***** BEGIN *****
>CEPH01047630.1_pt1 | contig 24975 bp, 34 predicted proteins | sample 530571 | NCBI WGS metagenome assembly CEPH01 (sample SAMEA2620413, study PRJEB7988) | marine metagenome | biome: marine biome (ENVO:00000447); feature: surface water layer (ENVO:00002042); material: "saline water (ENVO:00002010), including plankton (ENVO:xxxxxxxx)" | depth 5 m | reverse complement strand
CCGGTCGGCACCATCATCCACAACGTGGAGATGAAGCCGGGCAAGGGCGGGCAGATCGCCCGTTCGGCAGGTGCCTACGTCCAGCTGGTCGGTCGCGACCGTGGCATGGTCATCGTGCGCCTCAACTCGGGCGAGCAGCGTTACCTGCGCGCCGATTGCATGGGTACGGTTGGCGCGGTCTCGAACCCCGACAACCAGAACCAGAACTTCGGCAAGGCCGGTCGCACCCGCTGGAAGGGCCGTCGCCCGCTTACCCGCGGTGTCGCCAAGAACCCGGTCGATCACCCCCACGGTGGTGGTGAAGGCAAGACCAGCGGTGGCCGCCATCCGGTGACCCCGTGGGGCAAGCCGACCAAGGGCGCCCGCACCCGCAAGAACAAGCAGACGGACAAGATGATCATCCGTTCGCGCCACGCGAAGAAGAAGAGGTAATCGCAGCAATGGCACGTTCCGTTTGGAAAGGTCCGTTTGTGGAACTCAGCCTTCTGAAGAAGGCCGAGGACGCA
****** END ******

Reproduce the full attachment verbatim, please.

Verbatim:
>CEPH01047630.1_pt1 | contig 24975 bp, 34 predicted proteins | sample 530571 | NCBI WGS metagenome assembly CEPH01 (sample SAMEA2620413, study PRJEB7988) | marine metagenome | biome: marine biome (ENVO:00000447); feature: surface water layer (ENVO:00002042); material: "saline water (ENVO:00002010), including plankton (ENVO:xxxxxxxx)" | depth 5 m | reverse complement strand
CCGGTCGGCACCATCATCCACAACGTGGAGATGAAGCCGGGCAAGGGCGGGCAGATCGCCCGTTCGGCAGGTGCCTACGTCCAGCTGGTCGGTCGCGACCGTGGCATGGTCATCGTGCGCCTCAACTCGGGCGAGCAGCGTTACCTGCGCGCCGATTGCATGGGTACGGTTGGCGCGGTCTCGAACCCCGACAACCAGAACCAGAACTTCGGCAAGGCCGGTCGCACCCGCTGGAAGGGCCGTCGCCCGCTTACCCGCGGTGTCGCCAAGAACCCGGTCGATCACCCCCACGGTGGTGGTGAAGGCAAGACCAGCGGTGGCCGCCATCCGGTGACCCCGTGGGGCAAGCCGACCAAGGGCGCCCGCACCCGCAAGAACAAGCAGACGGACAAGATGATCATCCGTTCGCGCCACGCGAAGAAGAAGAGGTAATCGCAGCAATGGCACGTTCCGTTTGGAAAGGTCCGTTTGTGGAACTCAGCCTTCTGAAGAAGGCCGAGGACGCA